Online Communities The Internet as a Management Tool

Online Communities

By now, it is evident that the Internet is to our generation what the West was to our founding fathers–a vast land of opportunity to explore and cultivate. The World Wide Web has already established itself as a place to obtain information, chat with a celebrity or write to a friend–all from the comfort of home. Thanks to the Internet you can shop for everything from stocks to shirts to an apartment without shedding your pajamas. You can read magazines, listen to music and play along with Who Wants To Be A Millionaire. Every day, different uses are being found for the Internet. It is truly the New Frontier, and among the most recent pioneers are real estate management companies and their clients, who are finding ways to use the web as a building and communications management tool.

Within the last five years, almost every major property management company in the Metropolitan area has launched its own website. Typically, these function like advertisements, allowing a co-op board shopping for a management company to review a particular firm’s client list and credentials. In the last few years, several luxury buildings have also established websites, primarily geared towards outsiders and used to sell the building.

The newest trend, as typified by three websites launching this spring, is to create portals which feature individualized web pages for buildings. The pages, which are accessible only to management, residents, owners and staff, are tailored to the needs of each building and offer a range of features from a message board for notices to online repair requests. The websites vary too, supplying everything from weather and traffic to an exclusive online magazine.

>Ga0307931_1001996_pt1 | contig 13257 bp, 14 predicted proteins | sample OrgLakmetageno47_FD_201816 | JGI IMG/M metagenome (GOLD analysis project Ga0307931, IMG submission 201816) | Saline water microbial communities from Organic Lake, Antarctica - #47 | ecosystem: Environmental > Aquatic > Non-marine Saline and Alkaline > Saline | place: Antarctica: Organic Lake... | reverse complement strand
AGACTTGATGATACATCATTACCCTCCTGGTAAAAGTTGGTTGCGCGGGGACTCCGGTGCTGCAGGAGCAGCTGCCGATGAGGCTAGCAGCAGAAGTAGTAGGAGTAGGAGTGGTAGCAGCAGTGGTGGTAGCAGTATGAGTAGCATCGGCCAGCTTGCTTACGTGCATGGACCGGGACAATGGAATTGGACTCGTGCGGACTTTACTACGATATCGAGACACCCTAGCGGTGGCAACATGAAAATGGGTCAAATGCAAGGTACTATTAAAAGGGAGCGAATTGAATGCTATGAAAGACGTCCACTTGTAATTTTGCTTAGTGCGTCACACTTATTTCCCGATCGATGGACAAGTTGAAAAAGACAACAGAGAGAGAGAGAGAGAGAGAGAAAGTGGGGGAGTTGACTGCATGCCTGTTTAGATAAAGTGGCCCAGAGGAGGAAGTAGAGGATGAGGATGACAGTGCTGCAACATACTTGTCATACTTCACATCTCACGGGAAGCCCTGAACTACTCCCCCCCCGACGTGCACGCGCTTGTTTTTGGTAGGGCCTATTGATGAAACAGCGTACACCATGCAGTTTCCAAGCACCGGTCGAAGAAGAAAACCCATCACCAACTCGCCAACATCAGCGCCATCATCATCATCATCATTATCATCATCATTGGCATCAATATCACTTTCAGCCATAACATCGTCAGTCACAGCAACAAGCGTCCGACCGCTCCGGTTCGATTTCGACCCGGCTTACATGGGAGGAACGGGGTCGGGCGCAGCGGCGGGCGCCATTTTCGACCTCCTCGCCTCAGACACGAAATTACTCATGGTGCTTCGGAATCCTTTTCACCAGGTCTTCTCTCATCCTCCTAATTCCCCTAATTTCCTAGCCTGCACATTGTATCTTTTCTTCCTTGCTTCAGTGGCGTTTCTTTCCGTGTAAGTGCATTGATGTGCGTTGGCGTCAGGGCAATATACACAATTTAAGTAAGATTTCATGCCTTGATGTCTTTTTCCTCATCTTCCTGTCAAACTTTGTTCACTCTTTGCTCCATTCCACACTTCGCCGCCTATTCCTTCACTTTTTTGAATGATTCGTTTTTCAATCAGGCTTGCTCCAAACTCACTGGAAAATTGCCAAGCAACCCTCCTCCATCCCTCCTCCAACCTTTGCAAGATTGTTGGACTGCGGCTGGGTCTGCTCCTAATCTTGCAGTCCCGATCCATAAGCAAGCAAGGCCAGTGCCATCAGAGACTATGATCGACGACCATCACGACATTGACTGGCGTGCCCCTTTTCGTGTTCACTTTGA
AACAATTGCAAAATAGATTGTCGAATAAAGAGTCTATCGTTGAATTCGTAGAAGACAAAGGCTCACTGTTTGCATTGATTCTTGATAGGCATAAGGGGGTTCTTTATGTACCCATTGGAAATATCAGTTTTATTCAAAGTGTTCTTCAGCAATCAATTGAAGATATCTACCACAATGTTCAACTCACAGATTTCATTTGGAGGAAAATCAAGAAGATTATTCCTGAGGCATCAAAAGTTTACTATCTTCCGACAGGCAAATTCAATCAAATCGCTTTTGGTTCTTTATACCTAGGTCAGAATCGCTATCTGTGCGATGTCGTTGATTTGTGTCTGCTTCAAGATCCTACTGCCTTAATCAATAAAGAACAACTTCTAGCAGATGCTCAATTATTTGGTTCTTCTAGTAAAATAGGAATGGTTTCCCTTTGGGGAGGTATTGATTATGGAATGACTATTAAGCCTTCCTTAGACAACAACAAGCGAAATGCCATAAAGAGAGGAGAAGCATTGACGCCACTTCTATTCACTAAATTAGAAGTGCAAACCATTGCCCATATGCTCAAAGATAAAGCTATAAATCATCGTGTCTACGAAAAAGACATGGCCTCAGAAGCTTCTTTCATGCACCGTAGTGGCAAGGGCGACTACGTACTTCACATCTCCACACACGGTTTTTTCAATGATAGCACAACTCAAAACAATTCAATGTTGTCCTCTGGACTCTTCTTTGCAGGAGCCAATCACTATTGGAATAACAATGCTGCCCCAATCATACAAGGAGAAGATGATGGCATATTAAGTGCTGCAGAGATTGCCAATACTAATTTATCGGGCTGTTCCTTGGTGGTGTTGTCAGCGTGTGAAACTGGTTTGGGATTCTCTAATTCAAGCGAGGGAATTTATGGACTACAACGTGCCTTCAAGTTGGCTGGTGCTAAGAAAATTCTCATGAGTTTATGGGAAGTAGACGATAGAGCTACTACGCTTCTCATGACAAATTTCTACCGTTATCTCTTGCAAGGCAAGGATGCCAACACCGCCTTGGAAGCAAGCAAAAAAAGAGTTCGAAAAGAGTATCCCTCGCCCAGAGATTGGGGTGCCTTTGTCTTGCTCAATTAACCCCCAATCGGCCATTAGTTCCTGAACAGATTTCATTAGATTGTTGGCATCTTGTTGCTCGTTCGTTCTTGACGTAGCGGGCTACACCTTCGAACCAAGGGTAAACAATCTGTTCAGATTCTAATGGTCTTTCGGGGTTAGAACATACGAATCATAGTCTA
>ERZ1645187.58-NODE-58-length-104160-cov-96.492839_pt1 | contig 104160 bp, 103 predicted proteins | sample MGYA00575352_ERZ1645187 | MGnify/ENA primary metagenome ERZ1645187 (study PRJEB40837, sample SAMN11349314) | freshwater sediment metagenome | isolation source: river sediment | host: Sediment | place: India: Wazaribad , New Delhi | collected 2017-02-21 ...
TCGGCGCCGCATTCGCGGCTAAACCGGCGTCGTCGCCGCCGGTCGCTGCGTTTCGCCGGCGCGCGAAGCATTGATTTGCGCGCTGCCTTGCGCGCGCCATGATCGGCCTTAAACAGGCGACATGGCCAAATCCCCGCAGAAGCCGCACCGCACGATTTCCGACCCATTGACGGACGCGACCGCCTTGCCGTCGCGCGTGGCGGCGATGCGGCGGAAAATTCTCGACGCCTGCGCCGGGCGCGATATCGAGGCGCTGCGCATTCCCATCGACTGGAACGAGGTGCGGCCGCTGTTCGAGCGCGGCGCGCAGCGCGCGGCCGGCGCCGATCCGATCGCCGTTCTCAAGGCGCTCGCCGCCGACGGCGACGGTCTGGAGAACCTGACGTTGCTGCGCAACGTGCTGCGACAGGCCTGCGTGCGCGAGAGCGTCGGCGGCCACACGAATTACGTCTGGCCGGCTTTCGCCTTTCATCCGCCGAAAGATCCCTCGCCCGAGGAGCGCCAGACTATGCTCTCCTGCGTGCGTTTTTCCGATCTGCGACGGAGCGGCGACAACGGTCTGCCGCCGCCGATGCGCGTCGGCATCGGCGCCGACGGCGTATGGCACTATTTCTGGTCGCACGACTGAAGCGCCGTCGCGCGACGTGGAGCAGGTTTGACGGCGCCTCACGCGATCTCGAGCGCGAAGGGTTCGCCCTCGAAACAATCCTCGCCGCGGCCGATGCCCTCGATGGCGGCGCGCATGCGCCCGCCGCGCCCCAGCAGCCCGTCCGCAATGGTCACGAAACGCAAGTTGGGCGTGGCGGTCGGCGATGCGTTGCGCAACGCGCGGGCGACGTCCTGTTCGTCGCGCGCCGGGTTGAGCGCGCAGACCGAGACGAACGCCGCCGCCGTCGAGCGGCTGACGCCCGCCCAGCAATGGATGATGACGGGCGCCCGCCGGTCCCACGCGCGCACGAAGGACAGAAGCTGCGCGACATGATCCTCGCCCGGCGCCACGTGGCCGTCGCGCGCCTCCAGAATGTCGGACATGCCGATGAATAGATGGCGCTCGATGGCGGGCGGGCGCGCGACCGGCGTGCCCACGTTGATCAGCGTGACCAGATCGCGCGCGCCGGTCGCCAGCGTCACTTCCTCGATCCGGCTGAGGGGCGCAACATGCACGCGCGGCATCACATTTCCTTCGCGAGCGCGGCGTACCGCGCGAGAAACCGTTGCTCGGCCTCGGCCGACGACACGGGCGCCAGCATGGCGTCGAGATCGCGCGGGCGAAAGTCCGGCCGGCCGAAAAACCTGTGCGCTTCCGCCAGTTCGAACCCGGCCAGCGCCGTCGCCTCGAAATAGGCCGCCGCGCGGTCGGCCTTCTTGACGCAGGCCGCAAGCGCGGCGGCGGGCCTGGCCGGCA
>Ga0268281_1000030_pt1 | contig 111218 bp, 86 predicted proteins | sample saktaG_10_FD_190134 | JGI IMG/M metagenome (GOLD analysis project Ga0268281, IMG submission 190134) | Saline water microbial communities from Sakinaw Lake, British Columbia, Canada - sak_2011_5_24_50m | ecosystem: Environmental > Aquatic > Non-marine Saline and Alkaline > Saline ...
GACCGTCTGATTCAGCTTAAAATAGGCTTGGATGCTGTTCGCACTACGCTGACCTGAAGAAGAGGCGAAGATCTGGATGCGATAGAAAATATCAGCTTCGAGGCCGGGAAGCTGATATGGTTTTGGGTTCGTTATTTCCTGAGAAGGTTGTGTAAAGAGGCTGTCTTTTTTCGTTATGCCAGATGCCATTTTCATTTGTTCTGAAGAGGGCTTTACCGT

What’s Out There?

Insignia Financial Group, the parent company of both Insignia Residential Group, which manages about 60,000 co-op and condo apartments, and Douglas Elliman, one of the largest real estate brokerage firms in the city, has joined forces with several other management companies to launch Edificerex.com. The website is designed to create an online community for residents of luxury apartment buildings. "For the first time we can offer a truly differentiating product in property management," says Insignia chairman and chief executive officer Andrew Farkas. "Edificerex is the ultimate amenity representing the future of metropolitan living."

Initially, approximately 300 buildings managed by Insignia will be able to access the exclusive areas of the website (know as The Network) using unique building codes and passwords. The Network is also being made available to owners of other upscale residential buildings including Insignia’s partners in Edificerex: Apollo Real Estate Advisors, Blackacre Capital Management, Casden Properties, Milford Management Corporation, The Related Companies, and The Witkoff Group. For everyone else, the site offers a guide to New York’s exclusive nightspots and restaurants, a calendar of charitable events, referrals to services like nannies and dog walkers, and an online magazine with articles by New York’s hippest writers, like Tama Janowitz.

Proving that this is an idea whose time has come, two other websites have been created to provide internal communications systems for co-op and condo buildings. AKAM Associates Inc., a full service property management company based in Manhattan, has unveiled The AKAM Genesis System as a web-based management tool. Unlike Edificerex, the site, AKAM.com\ genesis, is intended solely for use by AKAM clients. For example, the site has links to traffic, and weather, but the emphasis is on the building-specific applications. "We are focused on giving our buildings more service in the most efficient way possible," says AKAM chief executive officer, Leslie Kaminoff, whose company manages approximately 90 co-op and condo associations in the Metropolitan area. "We basically sat down and thought of all the paperwork generated in running a building and ways to minimize it. AKAM Genesis is the answer. "

Smaller property management companies and independent buildings need not be shut out either, thanks to Buildinglink.com, the brainchild of entrepreneur Jerry Kastenbaum. "We are providing an easier way to collect and store data, and then display information with free access to all," says Kastenbaum, who unveiled Buildinglink.com at The Cooperator’s Co-op and Condo Expo in February and has already signed on seven of New York’s property management companies. "This is a solution for the question, ‘How do we communicate more effectively?’" The site is currently advertising free and costs a small annual fee for participation.

Building Info, A Click Away